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The Parrot Says You Can’t Do That

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Creative Commons License photo credit: jsgphoto

Obama made reference to it Tuesday during his Inaugural Address, acknowledging that many say he can’t do all the things he’s got on his agenda.

Maybe so, maybe not.

Admittedly, his obstacles are substantial.

Some might assume they are insurmountable, specifically those 500 or so people in the Capitol building.

The thing is, that’s  just the kind of situation that often makes people succeed well beyond their own expectations, much less the expectations of others who have counted them out.

Ask Joe Namath, Roger Staubach or John Elway about being counted out.

On second thought, do that later. I’m not here to talk to you about those 4 guys – I’m here to talk to you about you.

Got obstacles?

Who’s counted YOU out? Neighbors? Friends? Family? That little parrot on your shoulder?

Your obstacles probably shrink in comparison to the ones faced by Presidents, but they still might be daunting for you.

So what? Act in parallel and make em all wrong.

What exactly do I mean by parallel?

Most people act sequentially. They think “I’ll do this project, then this project, then that project.” We’ve been taught that way, at least most of us. Learning anything different is often something you stumble across. A failed project acted on sequentially is like a losing season.

Most really successful people tend to act in parallel. They often have a dozen or more projects going on at once. If one of them sticks to the wall, fine. If not, those other 11 projects will pick up the slack. A failed project is just one of the many things they’re counting on, rather than an entire losing season, it’s more like an incomplete pass.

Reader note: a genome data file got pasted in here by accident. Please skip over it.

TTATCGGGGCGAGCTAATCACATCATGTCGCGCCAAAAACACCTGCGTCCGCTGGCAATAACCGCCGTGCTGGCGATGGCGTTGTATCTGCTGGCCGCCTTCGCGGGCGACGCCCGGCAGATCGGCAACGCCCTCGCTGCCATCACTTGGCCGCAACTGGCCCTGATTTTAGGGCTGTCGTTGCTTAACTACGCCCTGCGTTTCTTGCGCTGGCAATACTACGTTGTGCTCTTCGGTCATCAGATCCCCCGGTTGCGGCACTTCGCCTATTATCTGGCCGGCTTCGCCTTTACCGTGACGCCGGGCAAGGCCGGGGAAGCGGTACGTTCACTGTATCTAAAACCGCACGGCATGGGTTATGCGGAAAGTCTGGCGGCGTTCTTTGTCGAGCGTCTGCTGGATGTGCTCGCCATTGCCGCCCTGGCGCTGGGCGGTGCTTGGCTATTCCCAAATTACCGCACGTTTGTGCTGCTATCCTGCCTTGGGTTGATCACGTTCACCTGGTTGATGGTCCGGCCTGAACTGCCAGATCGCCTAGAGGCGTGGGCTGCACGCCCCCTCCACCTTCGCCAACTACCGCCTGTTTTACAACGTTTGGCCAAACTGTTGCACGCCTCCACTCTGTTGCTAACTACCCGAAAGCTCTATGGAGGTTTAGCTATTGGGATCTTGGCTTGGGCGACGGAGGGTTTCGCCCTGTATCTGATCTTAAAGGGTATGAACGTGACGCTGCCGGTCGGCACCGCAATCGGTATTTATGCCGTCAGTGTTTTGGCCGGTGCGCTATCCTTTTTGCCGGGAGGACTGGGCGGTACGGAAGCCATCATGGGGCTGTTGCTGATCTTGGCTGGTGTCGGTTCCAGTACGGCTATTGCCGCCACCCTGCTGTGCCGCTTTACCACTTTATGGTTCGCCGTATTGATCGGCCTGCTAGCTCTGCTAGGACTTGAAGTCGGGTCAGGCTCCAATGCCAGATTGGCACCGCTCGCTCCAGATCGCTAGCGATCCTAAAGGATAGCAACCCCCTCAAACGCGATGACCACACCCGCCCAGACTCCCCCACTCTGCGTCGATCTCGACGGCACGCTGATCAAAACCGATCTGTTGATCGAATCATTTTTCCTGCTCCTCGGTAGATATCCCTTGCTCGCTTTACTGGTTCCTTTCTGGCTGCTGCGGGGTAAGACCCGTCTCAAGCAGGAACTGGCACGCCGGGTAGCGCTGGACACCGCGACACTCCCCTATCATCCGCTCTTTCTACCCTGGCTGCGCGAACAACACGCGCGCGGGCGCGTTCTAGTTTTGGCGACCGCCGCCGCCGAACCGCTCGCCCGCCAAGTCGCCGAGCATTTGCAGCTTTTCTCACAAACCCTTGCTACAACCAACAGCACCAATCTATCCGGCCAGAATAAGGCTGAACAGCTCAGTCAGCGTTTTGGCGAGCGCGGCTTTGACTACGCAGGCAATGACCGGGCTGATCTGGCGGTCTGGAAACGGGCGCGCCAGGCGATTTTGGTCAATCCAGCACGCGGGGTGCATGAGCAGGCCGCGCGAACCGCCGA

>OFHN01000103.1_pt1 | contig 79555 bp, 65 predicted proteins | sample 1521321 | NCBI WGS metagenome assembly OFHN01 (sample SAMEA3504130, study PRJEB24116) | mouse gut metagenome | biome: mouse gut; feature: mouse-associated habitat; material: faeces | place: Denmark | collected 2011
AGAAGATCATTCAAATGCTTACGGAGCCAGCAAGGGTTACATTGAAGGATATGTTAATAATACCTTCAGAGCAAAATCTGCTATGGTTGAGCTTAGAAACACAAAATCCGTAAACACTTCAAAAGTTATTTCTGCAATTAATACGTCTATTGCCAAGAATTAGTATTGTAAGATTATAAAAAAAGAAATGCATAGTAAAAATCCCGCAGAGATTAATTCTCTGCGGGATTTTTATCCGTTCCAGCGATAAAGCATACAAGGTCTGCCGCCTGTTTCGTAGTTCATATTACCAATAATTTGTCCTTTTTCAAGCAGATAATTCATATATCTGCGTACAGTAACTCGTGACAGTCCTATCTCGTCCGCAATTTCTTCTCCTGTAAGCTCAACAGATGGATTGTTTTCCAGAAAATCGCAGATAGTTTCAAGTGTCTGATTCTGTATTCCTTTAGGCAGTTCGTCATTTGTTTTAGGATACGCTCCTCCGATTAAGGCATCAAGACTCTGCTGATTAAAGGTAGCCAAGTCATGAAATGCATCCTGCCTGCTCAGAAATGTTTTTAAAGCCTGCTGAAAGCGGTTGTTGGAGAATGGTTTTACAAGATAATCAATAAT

Sure, you’re wondering how they get it all done. How do they juggle a dozen projects when one is enough to drive you crazy?

I promise you one thing: it sure doesn’t happen by accident.

How do they get parallel without going postal?

  • They have a mentor. Even *billionaires* have mentors, coaches, confidants or mastermind groups. Don’t imagine for a minute that Bill Gates plays bridge with Warren Buffett just for fun, nor that Buffett does because he can’t find anyone else to play cards with him. Look Tiger Woods can spank any golfer on the planet, yet he still has a coach to help him keep improving. Who do you have?
  • They have systems in place to relieve themselves of tedious crap. I’m talking about the same stuff that bogs down your day, interrupts you during productive stretches (you DO have those, don’t you?) and create piles of minimum wage labor on your desk – work that you end up doing yourself.
  • They’ve surrounded themselves with people as smart or smarter than themselves. Their ego isn’t driving the bus. Quite often, they do this to relieve themselves of time-consuming manual labor – often technical skills like copywriting and web design.

Acknowledging the theme of the day, Abe Lincoln is quoted as saying that if he had 8 hours to cut down a tree, he’d first spend 6 hours sharpening his saw. What sharpens your saw?

Jim Rohn says that “You become the average of the 5 people you surround yourself with.” No, that doesn’t mean you should go stand in a circle of supermodels<g>. Seriously…Who have you surrounded yourself with?

Get Parallel. Show the parrot who’s in charge.